As a computer hobbyist and tinker, I love making things work, but as an IT professional I just can’t countenance this kind of hacking. The sad truth is, regardless of whether or not something works, product support is usually more important. That’s why I’m singing the support matrix blues: I don’t care if you say it works, just tell me if it’s supported.
“Supported” and “Functional” Are Not Synonyms
I hear it all the time from IT product vendors: our product works great and we support it with Oracle, VMware, Microsoft Windows, and every other application. But what about the opposite? Does VMware support running in this configuration? Will it run in a virtual machine? And can I call all the involved vendors when things fail, or will they just point fingers?
The truth is, interoperability in modern IT environments is tricky enough without the added pressure of production, downtime, and hostile users. Although many of us are clever hackers by nature, we have to set this aside and be as conservative as possible when designing production systems. We just can’t afford to use components that aren’t supported.
The time has come to draw a line for vendors: Stop encouraging buyers to use configurations that aren’t supported by everyone involved, and stop confusing the terms, “supported” and “functional” when discussing your products. If it’s not on the hardware compatibility list (HCL), if not supported regardless of what you say.
The HCL Bill of Rights
Buyers deserve better than empty promises:
- A hardware compatibility list (HCL) or support matrix is a one-way list of approved functionality. In other words, it’s a way for Vendor A to affirm that Vendor B’s product works with their own. Presence on the list is usually initiated by Vendor B, however, who often bears the financial and functional burden of securing a spot.
- A good support matrix should list revisions as well as products, preferably down to point releases of drivers, firmware, and hardware. Often, special versions are produced just to attain certification with some popular vendor, and it’s up to the buyer to ensure that he is using these magical revisions.
- Hardware compatibility lists should be open to the public for browsing, querying, and deep investigation. Take a look at the VMware ESX HCL for a good example. Updated continually, it can be queried interactively or downloaded on demand as a PDF file. Nice!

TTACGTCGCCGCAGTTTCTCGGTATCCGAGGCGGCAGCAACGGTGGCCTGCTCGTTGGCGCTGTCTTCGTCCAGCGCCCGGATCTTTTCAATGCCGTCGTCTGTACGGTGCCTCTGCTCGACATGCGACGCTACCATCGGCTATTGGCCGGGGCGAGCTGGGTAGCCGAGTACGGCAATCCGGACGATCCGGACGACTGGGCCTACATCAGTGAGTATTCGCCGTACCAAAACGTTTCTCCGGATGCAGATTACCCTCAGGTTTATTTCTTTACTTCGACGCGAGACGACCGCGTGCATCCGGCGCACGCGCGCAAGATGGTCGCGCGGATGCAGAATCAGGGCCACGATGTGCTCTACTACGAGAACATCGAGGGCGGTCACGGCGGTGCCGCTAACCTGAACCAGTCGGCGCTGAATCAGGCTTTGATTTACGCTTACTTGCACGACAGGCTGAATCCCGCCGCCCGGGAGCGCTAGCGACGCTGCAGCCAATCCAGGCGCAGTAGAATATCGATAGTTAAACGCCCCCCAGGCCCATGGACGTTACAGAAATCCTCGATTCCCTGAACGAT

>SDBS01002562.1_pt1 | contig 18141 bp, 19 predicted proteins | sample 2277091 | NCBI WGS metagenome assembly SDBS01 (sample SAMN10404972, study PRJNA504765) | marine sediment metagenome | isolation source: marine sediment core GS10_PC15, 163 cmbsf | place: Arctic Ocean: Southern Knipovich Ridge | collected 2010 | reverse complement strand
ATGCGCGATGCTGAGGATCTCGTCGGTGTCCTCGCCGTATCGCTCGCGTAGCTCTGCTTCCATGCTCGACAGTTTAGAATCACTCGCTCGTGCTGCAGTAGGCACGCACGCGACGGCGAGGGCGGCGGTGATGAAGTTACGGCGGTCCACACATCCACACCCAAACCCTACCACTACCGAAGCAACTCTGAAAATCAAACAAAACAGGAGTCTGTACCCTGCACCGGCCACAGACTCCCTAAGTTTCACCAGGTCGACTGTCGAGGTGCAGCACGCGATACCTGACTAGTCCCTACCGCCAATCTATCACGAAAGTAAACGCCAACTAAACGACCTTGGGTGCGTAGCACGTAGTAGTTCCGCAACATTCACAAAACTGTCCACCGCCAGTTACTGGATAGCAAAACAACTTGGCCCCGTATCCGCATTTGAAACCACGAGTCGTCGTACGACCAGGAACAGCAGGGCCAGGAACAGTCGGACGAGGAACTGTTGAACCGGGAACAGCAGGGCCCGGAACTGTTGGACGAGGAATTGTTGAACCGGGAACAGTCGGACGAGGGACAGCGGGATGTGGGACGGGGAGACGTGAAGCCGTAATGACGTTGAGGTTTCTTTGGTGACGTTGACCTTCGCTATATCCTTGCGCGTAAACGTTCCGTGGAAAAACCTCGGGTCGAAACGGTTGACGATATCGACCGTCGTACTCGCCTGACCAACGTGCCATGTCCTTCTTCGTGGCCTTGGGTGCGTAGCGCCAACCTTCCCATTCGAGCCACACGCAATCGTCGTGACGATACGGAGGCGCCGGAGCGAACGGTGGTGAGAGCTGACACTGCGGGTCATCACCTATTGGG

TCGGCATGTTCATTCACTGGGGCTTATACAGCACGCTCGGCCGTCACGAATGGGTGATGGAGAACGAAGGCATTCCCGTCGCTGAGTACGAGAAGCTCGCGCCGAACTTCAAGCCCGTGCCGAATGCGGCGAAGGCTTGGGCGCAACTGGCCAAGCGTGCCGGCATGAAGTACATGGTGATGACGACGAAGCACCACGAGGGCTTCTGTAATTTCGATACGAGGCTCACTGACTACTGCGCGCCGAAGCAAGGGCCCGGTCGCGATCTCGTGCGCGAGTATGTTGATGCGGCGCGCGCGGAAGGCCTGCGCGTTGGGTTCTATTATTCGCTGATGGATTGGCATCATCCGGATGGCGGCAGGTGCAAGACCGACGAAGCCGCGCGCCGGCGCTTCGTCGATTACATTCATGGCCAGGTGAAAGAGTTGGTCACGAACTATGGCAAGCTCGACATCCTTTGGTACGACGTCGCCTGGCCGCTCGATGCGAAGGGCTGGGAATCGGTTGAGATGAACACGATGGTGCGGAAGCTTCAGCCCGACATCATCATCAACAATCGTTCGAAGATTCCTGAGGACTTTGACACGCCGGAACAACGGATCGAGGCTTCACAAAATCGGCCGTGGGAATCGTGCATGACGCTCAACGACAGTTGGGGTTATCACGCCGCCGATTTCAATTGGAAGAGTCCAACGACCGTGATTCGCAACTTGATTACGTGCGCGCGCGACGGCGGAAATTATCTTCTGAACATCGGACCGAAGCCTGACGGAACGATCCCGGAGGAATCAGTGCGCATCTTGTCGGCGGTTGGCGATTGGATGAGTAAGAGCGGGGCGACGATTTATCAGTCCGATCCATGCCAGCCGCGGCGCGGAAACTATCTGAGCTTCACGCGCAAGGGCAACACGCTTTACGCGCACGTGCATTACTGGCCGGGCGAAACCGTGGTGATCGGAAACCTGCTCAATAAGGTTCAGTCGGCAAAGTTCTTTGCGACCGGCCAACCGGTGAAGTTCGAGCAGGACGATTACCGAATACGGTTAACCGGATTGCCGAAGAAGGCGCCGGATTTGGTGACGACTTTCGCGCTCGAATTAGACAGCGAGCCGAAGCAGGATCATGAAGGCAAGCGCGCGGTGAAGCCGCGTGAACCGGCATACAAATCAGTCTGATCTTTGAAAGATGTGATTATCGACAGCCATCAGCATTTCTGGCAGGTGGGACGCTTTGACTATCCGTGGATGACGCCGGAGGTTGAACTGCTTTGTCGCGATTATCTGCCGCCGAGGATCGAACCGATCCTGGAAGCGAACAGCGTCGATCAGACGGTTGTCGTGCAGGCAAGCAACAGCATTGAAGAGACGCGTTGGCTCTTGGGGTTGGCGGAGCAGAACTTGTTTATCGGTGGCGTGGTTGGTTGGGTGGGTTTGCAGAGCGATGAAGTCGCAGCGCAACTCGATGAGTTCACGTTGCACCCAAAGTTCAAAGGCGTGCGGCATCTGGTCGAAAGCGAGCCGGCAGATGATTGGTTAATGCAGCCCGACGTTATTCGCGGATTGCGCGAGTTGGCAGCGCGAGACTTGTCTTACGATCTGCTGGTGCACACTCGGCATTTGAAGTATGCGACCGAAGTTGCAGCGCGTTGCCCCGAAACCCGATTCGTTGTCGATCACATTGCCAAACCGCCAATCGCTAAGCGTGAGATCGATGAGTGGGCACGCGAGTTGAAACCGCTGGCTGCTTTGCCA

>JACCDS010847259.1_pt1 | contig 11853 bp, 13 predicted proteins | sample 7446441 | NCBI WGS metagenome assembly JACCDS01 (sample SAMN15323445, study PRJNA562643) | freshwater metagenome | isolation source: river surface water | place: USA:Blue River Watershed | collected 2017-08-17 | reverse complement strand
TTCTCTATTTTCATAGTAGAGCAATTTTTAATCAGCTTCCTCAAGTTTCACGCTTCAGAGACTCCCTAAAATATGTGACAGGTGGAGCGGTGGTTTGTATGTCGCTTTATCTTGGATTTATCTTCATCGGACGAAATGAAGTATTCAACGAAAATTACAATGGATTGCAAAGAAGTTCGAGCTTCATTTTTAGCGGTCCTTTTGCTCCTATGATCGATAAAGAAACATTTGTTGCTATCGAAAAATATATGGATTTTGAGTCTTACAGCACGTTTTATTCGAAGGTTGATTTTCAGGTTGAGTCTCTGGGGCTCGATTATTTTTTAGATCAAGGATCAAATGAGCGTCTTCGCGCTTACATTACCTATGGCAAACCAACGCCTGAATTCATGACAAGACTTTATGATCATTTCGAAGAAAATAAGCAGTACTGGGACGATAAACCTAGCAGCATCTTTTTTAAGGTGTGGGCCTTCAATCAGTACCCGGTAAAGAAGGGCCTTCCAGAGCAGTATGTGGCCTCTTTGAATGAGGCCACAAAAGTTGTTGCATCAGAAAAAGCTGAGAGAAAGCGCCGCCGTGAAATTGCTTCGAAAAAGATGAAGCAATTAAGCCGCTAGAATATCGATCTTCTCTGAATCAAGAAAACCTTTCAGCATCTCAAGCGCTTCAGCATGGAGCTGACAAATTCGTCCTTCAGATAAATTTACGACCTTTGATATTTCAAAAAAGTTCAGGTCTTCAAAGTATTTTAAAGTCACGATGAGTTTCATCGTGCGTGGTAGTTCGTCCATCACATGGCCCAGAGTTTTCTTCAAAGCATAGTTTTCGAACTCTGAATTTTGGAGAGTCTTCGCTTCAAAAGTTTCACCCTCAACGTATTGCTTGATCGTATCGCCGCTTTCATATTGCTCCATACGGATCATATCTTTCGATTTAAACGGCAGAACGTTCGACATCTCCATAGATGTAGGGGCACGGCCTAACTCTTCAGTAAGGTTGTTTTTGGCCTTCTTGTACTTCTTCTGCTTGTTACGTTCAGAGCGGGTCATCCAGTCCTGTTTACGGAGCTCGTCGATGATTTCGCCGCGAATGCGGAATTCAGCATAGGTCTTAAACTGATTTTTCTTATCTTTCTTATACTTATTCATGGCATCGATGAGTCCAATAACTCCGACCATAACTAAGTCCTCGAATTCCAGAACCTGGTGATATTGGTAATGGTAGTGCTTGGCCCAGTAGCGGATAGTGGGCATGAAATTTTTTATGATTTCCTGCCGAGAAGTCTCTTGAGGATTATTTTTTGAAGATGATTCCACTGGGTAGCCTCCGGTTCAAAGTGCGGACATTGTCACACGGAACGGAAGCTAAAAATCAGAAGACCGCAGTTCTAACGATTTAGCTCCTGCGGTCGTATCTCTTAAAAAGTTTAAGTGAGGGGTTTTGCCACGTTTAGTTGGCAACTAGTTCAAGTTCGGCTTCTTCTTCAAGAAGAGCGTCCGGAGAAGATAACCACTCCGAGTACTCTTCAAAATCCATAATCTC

Vendor support matrices are fallible, of course. Just because the list says it works doesn’t mean it does, and just because it’s not on the list doesn’t mean it doesn’t. But presence on the support matrix lets the end-user (also known as “the buyer”, “the customer”, and “the whole reason for the existence of product vendors in the first place”) get everyone on the phone when something breaks.
Why isn’t everything on the HCL? There are lots of good reasons:
- Some things just don’t work. Not every implementation of iSCSI, NFS, or SMB is equal, and some just don’t interoperate. Obviously, this is a very good reason for product to be absent from the HCL, and one should always assume that things don’t work rather than assuming that they do.
- Some things work reasonably well but fall apart in production or under load. These may or may not appear on the HCL, the listing means that buyers have some recourse when things fail in production. These can be difficult to locate in the lab or proof of concept testing, though both testing and listing are valid considerations when making a purchase.
- Some vendors lack the resources or motivation to get their products listed on all of the various compatibility lists and support matrices. This is fine: if you don’t want to go through the motion of getting on the supported list, I don’t have to buy your product for that application!
- New products often take a while to get on the supported list, and vendors commonly advise customers to buy and implement them anyway. “It will be included next month,” they will claim, “go ahead and buy it now.” This is absolutely irresponsible behavior, and no customer should buy a brand-new product that’s not listed on the empty promise of their sales rep.
“But it’s just a paper certification,” I heard the vendors cry. “It doesn’t matter if things work, all you have to do is fill in the paperwork and pay the money.” This may or may not be true, but it is absolutely an irrelevant argument. Do you really think that VMware, Microsoft, Oracle, or anyone else will decide to support your broken application just because you derive their paper certification requirements?
As an IT professional, I subscribe to a simple rule: I won’t recommend a solution that’s not listed in the support matrix or HCL. “I don’t care if it works, only that it supported,” is really a cynical overstatement of this position. Of course I care whether or not a solution works! But merely claiming that something works is not sufficient for me to recommend it. I need to be able to demonstrate that it’s a supported configuration. Show me the listing, and I’ll start recommending it.
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